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  #1  
Old 01-26-2013, 06:32 PM
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Milsey Milsey is offline
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7th/8th Grade teacher
Are aides considered teachers?

I'm having issues with my aide. Basically, children use her as an excuse to do what they want.
They say things like, "well, the other teacher said I could sit here" or '"The other teacher said I could get water."
I'm always gently point out, " She's not the teacher. I am."

The aide overheard me one day, and said to please stop saying that. I said ok. Then I started telling the children to call her the "Ms. Rosie" and our helper. Apparently, she was not happy with that either as the she only came to my class ONCE last week and didn't acknowledge me when I passed her in the hallway.

Basically, the lady is not a teacher. She is not certified to teach.
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  #2  
Old 01-26-2013, 06:44 PM
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MrsC MrsC is offline
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Grade 7
I expect my students to demonstrate the same amount of respect for our educational assistants (aides) as they do for me. That only happens if that respect begins with me.

You need to speak with your aide about your expectations, and hers. I make the "big", curriculum-based decisions in my classroom, but have no difficulty with the ed assistants making others--granting permission to get a drink, go to the washroom, or work in another location in the room. I trust them to take the initiative to pull a student or small group to the back to provide extra help, to scribe responses, or to speak to students about behaviour they observe.

Our aides are integral parts of our staff--just as important, valued, and respected as everyone else, from secretaries, to caretakers, to teachers, to administrators.
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  #3  
Old 01-26-2013, 06:45 PM
John Lee John Lee is offline
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Quote:
Originally Posted by Milsey View Post
I'm having issues with my aide. Basically, children use her as an excuse to do what they want.
They say things like, "well, the other teacher said I could sit here" or '"The other teacher said I could get water."
I'm always gently point out, " She's not the teacher. I am."

The aide overheard me one day, and said to please stop saying that. I said ok. Then I started telling the children to call her the "Ms. Rosie" and our helper. Apparently, she was not happy with that either as the she only came to my class ONCE last week and didn't acknowledge me when I passed her in the hallway.

Basically, the lady is not a teacher. She is not certified to teach.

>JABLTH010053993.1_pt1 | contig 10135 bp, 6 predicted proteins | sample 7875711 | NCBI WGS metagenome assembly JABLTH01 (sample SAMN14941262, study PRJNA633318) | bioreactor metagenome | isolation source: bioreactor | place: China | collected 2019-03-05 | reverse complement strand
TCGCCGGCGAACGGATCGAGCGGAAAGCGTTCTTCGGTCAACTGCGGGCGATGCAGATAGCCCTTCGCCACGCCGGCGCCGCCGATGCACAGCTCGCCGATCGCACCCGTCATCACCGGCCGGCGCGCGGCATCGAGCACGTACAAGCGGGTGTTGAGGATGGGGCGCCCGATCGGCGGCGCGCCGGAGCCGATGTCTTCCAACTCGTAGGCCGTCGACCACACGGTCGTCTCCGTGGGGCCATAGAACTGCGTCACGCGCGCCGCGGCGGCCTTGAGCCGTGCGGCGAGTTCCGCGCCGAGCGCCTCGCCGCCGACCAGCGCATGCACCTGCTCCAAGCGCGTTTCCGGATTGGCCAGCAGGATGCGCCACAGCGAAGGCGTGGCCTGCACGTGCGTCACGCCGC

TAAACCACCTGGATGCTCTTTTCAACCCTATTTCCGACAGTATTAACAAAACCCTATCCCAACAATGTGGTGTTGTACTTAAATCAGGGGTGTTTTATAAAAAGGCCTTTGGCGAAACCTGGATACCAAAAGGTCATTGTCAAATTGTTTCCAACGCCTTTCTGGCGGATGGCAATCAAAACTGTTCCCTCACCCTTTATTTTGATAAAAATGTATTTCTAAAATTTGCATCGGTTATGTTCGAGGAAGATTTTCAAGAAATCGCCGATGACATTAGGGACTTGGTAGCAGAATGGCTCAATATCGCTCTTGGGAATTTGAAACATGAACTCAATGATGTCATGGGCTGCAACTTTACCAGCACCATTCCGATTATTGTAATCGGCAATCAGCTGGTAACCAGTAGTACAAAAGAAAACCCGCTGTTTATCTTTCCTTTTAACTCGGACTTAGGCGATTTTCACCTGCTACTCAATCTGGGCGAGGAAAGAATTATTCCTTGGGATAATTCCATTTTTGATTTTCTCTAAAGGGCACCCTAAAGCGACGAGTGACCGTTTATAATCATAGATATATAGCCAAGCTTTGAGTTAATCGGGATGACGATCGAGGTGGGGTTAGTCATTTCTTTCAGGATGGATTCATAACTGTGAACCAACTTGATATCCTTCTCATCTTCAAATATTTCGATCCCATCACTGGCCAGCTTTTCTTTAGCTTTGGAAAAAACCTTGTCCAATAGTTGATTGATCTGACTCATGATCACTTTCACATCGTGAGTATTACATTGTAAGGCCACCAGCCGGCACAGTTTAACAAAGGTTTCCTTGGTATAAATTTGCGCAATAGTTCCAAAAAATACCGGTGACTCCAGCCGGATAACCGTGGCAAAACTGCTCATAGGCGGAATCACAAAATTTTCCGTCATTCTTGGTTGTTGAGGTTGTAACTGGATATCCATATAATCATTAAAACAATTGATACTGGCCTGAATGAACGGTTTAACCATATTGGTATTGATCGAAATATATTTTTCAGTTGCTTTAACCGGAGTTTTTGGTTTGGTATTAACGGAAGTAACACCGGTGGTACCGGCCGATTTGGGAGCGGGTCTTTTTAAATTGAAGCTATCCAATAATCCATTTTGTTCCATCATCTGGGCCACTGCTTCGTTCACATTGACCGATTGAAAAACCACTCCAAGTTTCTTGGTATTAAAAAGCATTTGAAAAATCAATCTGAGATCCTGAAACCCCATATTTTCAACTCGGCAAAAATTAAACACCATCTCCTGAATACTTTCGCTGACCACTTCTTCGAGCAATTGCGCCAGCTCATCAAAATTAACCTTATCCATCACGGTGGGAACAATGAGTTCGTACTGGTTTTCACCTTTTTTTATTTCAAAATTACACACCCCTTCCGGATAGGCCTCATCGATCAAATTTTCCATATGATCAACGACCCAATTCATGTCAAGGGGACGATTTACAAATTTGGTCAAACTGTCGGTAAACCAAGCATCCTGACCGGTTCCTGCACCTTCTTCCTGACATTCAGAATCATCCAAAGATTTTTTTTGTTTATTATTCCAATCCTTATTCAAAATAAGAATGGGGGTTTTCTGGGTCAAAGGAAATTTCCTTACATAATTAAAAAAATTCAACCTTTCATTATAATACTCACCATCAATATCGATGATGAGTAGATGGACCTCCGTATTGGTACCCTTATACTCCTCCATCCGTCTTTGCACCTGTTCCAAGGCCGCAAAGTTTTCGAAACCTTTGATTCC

I would actually say that aides are "considered" teachers, even though I agree with your complaints of the situation as described.
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Old 01-26-2013, 06:51 PM
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bella84 bella84 is offline
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Midwest
Second Grade
Quote:
Originally Posted by MrsC View Post
I expect my students to demonstrate the same amount of respect for our educational assistants (aides) as they do for me. That only happens if that respect begins with me.

You need to speak with your aide about your expectations, and hers. I make the "big", curriculum-based decisions in my classroom, but have no difficulty with the ed assistants making others--granting permission to get a drink, go to the washroom, or work in another location in the room. I trust them to take the initiative to pull a student or small group to the back to provide extra help, to scribe responses, or to speak to students about behaviour they observe.

Our aides are integral parts of our staff--just as important, valued, and respected as everyone else, from secretaries, to caretakers, to teachers, to administrators.


I expect that my students don't know the difference between me and the paras. As far as they are concerned, we are all "teachers" in the classroom. Behind the scenes, my paras know that I make the executive decisions, but they are free to make their own decisions regarding minutiae in the classroom. I try to make my expectations known to them in advance, but, if I see them do something I wish they wouldn't have done, I wait for an appropriate time and politely explain what I would like for them to do in the future.
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  #5  
Old 01-26-2013, 07:03 PM